On Thursday, the Downtown Pachyderm held a forum for City of Houston candidates for District G, At-Large Position 4, and City Controller candidates. While the members and attendees are only permitted to ask one question, I will write about the entire forum. I asked the same question to each candidate:
Will you support local control of our pensions and lobby legislators in Austin to provide this local control?
The following candidates participated in this forum:
Oliver Pennington, City Councilman, District G
Brian Taef, City Council, District G Candidate
C.O. “Brad” Bradford, City Councilman, At-Large Position 4
Pasadena resident Issa Dadoush
Bill Frazer, City Controller Candidate
Oliver Pennington is the current councilman for District G. A young man named Brian Taef is challenging Pennington. Taef is young, energetic, a representative of a bright future for the Republican Party in Harris County.
While Pennington is well-funded and should hold the seat, Taef has some good ideas including a focus on the growing massage parlor and game room problem in west Houston. District G is an important race for many reasons; but, the most significant issue is that District G is home to the westside conservative stronghold.
Annise Parker won her first mayoral election because of these folks after she promised to restructure Metro, and stay off Richmond. Now, a contest in this district has the potential to hurt the mayor. If Ben Hall makes an effort with the local republican women’s clubs, Parker could be in trouble. The Blakemore/Hotze mailing list will be significant here.
Returning to the pension issue, Pennington did have the right answer to the question: no city councilman or mayor has control of the pension. Additionally, Pennington said that he would lobby the state legislature to return local control of the pension to Houston. If re-elected, Pennington will have a chance to fulfill this campaign promise.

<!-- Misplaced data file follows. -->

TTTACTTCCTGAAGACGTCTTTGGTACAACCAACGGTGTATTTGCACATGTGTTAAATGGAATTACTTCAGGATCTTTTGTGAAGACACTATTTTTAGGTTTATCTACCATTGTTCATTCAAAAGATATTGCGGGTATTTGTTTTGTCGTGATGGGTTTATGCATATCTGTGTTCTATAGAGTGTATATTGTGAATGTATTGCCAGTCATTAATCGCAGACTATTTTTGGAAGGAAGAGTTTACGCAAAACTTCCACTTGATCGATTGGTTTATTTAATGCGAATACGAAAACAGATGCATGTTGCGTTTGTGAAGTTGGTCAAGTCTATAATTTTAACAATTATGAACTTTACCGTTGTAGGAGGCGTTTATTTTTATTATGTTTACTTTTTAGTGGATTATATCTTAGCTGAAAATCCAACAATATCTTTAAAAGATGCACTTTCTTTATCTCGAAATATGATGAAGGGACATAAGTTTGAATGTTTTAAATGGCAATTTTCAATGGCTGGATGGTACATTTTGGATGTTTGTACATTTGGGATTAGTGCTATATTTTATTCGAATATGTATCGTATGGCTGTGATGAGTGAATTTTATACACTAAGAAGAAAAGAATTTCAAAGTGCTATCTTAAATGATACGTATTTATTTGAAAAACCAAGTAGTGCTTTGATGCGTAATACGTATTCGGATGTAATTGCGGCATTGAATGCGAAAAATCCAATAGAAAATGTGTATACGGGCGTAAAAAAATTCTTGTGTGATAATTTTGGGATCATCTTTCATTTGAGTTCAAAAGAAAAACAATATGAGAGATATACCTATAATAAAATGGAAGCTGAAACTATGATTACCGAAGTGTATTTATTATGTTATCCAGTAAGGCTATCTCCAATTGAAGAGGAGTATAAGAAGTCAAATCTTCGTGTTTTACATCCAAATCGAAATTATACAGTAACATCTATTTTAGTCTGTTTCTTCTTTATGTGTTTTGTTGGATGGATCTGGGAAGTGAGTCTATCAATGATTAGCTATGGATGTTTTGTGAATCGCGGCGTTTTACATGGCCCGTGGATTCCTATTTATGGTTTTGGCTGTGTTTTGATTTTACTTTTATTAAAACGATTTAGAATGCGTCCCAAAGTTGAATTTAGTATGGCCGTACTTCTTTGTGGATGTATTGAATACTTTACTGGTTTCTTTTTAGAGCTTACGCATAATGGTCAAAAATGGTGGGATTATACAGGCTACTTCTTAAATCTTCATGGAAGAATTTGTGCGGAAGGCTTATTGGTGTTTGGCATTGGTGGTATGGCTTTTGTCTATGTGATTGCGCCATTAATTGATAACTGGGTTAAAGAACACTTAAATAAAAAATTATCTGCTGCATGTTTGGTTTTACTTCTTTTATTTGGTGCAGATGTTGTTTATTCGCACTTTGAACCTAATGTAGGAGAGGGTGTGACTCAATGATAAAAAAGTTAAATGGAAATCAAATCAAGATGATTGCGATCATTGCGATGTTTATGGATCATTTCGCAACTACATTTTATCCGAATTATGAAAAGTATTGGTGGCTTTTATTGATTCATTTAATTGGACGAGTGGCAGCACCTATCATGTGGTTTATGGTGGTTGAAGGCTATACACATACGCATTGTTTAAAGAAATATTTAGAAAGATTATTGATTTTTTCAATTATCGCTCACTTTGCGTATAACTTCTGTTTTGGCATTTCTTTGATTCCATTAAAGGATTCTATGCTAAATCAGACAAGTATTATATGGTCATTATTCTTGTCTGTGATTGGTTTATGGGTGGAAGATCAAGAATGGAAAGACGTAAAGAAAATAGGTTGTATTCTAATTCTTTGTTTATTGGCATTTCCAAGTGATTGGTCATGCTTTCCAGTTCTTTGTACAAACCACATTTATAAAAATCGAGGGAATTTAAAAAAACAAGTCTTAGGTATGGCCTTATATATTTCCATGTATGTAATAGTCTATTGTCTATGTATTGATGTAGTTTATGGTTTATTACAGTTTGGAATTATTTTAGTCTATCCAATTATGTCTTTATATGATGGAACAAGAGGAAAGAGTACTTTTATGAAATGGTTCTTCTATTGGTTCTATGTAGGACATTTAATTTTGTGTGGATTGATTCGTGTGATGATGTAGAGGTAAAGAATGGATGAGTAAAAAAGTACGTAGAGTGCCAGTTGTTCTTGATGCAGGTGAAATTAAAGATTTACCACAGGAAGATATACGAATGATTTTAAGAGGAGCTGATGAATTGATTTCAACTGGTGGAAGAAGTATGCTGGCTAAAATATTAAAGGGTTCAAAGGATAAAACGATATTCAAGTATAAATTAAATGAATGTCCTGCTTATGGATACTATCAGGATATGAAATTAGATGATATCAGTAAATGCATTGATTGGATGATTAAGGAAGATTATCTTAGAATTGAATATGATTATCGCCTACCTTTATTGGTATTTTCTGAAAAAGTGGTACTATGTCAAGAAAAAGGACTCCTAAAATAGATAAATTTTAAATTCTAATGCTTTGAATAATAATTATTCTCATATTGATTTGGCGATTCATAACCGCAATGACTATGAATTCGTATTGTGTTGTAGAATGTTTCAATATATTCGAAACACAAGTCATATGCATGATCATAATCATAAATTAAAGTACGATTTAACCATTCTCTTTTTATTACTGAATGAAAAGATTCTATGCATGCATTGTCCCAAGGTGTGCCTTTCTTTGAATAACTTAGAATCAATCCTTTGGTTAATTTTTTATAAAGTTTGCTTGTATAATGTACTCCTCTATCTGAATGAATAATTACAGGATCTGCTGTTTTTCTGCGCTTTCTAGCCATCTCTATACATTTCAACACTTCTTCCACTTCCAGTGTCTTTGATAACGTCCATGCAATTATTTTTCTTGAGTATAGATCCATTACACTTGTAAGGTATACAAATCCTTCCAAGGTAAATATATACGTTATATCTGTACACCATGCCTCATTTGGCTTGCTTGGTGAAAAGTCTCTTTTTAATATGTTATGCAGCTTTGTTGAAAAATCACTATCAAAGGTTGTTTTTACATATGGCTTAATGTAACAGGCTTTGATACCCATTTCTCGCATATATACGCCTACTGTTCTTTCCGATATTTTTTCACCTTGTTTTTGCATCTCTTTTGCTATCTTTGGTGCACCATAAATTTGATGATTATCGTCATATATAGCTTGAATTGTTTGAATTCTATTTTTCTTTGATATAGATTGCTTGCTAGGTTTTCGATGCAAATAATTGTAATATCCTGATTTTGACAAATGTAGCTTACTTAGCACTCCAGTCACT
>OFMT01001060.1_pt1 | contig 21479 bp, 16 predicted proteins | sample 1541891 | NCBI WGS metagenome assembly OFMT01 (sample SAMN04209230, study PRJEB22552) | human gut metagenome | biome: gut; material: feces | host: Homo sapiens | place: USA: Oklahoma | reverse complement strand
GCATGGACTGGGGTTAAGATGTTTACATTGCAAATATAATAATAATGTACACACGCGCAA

At-Large Position 4
I recently wrote about Pasadena resident, Issa Dadoush, who is challenging Chief Bradford in the City at large position 4 race. Dadoush is nice and has made an effort to speak with me at the Downtown Pachyderm. He also realizes that I am not high on the engineering community after the Prop 1 disaster and Stephen Costello’s misleading campaign to bamboozle voters. In all fairness, I need to take him to lunch and hear him out and he has offered to do so.
Ultimately, none of this makes a difference because Chief Bradford will win this race. I do believe that Issa got into this race for the wrong reasons and that never works out. Funny that he did not run against Costello. Chief Bradford is a great speaker and he did well during the forum as he always does. I did not realize that our current police chief, Charles McClelland, has 135 fewer officers than Bradford had ten years ago. Think about that statement. While the Police Department budget has doubled, the citizens have 135 fewer officers on the force as compared to 2003. To me, that is an amazing statistic and a testament to the pension problem. Chief also repeated his policies of lower regulations and fees. He understands the need for economic growth and a vibrant economy. Bradford has walked the walk for the previous four years and I am confident that he will continue to do so.
Bill Frazer is challenging the current controller, Ronald Green. Green failed to appear at the forum. Frazer continued on his theme of fiscal responsibility, auditing the TIRZ’s, and pension reform. Big Jolly has written about Bill before. Bill is a CPA with an impressive history in the private sector and he would be a great controller. His campaign has been well received and his support is growing in the community. A high turnout for Ben Hall could have a negative impact, especially if race becomes an issue in this campaign.
Most certainly, the pension issue will be a major focus during the city election cycle. Unfortunately, the discussion is pointless because the city’s hands are tied. The legislature has enacted legislation preventing a defined contribution 401K from being implemented. Candidates can agree to lobby the legislature to change the law; but, all other words are just that. I have heard all candidates talk about this issue and they either don’t understand it or are afraid to challenge union leaders in Austin on the issue. Very soon, I will write about a new PAC formed to tackle this issue.